Northwest Broadway Bridge in Portland holds the largest span of it's bascule design in the world.

This week, Americans are celebrating the Build Back Better infrastructure bill that was signed into law. This bill is a step towards repairing and modernizing America’s dated infrastructure. Most of the spending is allocated to long overdue repairs of existing infrastructure. This includes projects on bridges, highways, railways, water systems, and airports. The more modern spending allocations include electric vehicle infrastructure, broadband internet, resiliency initiatives, and a billion dollars to reconnect urban neighborhoods with cities. This bill represents more than just building back but also a chance to build back together by implementing these projects with equality and communities in mind.


Unfortunately, inequality is a major problem in America.

The bottom 50% of households account for only 1% of the total wealth in the country. Additionally, corporate consolidation is commonplace in most industries. This consolidation creates mega companies that dominate the market and small businesses are left behind. These small businesses strengthen communities and help their owners build wealth as they grow. Small businesses are also more likely to be owned by female, Black, or Hispanic Americans than large corporations. With the right approach, the infrastructure bill can be implemented in a way that includes a significant amount of local and diverse content.

This starts with procurement policies.

The bulk of the spending from the infrastructure bill will be distributed in massive sums for major projects. Many of these large tenders can only be pursued by the well-funded mega companies that exist in construction related industries. This is expected as megaprojects should be managed by firms that have a history of successfully completing projects at this scale. However, as part of the procurement process, all bidders should be required to submit a diverse and local content plan. This plan should clearly outline how the firm plans to maximize local and diverse content throughout the value-chain of a project. These plans must be considered when awarding contracts.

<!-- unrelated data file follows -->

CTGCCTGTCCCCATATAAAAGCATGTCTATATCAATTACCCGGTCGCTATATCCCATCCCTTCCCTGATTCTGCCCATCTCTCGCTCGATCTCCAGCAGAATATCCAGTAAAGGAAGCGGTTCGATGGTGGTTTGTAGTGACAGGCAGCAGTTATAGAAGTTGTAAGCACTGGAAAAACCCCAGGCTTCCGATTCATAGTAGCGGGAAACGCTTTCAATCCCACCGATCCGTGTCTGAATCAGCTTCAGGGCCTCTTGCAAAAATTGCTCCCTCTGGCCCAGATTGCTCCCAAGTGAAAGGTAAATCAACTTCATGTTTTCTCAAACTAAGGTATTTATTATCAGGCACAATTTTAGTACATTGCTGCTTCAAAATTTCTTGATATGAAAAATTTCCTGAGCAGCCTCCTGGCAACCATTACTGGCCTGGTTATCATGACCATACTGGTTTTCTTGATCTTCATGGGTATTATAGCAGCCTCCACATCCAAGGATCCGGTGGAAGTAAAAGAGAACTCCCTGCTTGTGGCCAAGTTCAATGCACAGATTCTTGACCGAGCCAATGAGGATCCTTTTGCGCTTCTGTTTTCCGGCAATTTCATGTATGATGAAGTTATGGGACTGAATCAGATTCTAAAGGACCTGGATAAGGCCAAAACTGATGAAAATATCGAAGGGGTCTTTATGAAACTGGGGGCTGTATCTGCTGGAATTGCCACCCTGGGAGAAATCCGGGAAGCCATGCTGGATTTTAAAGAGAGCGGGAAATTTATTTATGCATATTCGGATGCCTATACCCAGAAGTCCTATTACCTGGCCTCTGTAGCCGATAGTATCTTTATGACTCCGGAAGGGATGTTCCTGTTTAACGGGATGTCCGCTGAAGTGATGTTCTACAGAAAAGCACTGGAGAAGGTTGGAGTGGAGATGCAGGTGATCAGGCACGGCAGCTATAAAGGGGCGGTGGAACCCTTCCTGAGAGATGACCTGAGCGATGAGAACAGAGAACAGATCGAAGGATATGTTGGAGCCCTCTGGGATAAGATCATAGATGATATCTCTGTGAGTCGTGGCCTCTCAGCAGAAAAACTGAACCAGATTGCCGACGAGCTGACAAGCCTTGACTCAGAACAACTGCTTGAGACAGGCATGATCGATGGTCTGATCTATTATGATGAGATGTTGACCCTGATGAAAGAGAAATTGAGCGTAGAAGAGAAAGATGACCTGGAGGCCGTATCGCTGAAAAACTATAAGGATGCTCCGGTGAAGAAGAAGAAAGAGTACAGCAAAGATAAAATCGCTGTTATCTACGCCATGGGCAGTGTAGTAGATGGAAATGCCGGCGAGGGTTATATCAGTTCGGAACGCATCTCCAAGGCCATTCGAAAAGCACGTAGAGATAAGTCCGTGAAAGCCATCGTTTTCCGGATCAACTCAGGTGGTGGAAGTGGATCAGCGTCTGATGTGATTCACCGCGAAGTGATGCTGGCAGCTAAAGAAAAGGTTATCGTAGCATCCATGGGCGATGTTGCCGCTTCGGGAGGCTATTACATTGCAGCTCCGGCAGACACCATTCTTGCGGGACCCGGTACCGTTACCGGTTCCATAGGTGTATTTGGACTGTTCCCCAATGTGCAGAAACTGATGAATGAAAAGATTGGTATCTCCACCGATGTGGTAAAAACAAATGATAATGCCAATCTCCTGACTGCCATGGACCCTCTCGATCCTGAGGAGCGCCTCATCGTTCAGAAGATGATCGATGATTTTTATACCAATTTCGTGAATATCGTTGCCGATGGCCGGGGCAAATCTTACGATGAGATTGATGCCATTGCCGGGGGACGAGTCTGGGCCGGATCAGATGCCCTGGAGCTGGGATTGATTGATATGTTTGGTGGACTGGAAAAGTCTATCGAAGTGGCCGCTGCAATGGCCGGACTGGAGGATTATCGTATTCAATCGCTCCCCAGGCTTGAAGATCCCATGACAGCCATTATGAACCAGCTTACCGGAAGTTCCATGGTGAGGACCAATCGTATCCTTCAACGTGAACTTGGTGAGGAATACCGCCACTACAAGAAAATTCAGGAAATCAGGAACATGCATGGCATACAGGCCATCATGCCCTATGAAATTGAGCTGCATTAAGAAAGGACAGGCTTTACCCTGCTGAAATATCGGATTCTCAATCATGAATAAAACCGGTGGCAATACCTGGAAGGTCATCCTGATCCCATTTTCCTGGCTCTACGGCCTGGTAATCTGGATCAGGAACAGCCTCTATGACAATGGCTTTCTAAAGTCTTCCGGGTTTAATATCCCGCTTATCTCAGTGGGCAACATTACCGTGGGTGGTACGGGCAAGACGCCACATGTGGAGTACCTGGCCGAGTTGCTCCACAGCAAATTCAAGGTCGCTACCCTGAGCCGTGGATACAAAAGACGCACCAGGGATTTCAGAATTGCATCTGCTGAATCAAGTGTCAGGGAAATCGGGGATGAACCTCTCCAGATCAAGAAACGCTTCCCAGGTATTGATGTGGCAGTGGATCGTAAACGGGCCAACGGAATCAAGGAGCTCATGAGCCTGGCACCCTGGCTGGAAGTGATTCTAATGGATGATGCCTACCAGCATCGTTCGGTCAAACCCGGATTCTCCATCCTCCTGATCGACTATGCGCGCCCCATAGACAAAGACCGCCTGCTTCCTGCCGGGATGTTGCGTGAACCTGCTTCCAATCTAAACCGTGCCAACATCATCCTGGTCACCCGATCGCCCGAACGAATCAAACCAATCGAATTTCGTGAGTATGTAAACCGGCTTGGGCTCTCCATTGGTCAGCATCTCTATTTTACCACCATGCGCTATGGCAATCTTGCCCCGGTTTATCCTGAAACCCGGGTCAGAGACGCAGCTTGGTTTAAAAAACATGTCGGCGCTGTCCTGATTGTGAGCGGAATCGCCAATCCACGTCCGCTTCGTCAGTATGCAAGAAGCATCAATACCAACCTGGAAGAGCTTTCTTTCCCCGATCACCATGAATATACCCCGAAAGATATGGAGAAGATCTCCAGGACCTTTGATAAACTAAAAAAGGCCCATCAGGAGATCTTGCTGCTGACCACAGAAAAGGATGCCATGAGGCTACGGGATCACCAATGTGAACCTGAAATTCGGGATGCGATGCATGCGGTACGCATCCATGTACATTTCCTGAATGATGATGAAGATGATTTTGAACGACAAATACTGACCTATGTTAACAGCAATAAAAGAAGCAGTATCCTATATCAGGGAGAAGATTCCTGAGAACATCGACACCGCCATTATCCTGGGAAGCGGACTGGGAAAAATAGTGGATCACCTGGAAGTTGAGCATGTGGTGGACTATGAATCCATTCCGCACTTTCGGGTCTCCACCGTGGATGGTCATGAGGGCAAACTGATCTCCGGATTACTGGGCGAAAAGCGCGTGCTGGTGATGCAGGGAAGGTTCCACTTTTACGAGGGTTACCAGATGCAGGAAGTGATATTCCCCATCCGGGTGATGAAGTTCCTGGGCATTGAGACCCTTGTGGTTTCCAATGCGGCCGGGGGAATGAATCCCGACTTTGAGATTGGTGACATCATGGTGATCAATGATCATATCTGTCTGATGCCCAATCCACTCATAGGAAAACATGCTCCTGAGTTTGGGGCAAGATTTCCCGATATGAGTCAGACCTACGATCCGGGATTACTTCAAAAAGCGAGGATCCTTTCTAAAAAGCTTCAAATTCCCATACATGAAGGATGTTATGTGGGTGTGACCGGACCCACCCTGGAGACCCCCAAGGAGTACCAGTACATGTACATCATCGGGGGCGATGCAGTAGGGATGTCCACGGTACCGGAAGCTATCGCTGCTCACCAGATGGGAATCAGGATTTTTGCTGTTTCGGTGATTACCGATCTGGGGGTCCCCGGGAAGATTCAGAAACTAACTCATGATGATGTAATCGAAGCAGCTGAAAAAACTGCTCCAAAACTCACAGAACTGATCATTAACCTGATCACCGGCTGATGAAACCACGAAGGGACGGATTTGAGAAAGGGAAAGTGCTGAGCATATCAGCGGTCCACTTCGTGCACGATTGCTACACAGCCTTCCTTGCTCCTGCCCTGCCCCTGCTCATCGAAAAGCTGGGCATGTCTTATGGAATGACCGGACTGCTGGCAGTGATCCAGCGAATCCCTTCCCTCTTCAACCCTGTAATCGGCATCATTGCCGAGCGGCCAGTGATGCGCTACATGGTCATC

Considering local and diverse content plans when awarding contracts is critical.

Primary contractors will employ thousands of workers and sub-contract billions of dollars to other companies. Ensuring that these jobs are available to a local and diverse workforce means that people will be working where they live. More of the money earned by these workers will stay in the local economy and perpetuate growth. In addition to providing local employment, local and diverse businesses should be prioritized for all sub-contract and supplier opportunities. The inclusion of these businesses helps the local economy build capacity, create jobs, and diversify the country’s supply chain. Being included in mega projects also provides smaller businesses with the opportunity to work alongside major contractors. Working with major contractors provides skill building and partnership opportunities. These opportunities will help smaller businesses improve their services and bid on larger projects in the future.

Once the procurement incentives are put in place and the contracts are awarded, local and diversity metrics must be tracked.

This tracking needs to occur for the entire value-chain of projects. Tracking these metrics will allow communities, governments, and companies to use initial data as a benchmark, and continuously improve from there. Project operators will also be able to use this data as a competitive advantage when bidding on future projects. Historically, tracking this data was complex, time-consuming, and often inaccurate. However, with the advance of technology, tools like the NetBenefit Platform can make the tracking of project benefits efficient and reliable. In the case that you are forced to use a spreadsheet, the process can also be simplified by using modern best practices.  


The American Dream has lost some of its luster as current conditions allow for the wealthiest companies, and the owners of those companies, to take the lion’s share of the economic gains. The Build Back Better infrastructure bill presents a chance to build back better, together. The country can use the bill to help level the playing field while still improving and expanding on infrastructure. It’s about time that America doesn’t just modernize the countries’ infrastructure but modernizes its approach to procurement and project implementation to maximize the benefits for all Americans.

 Written by: Matt Adams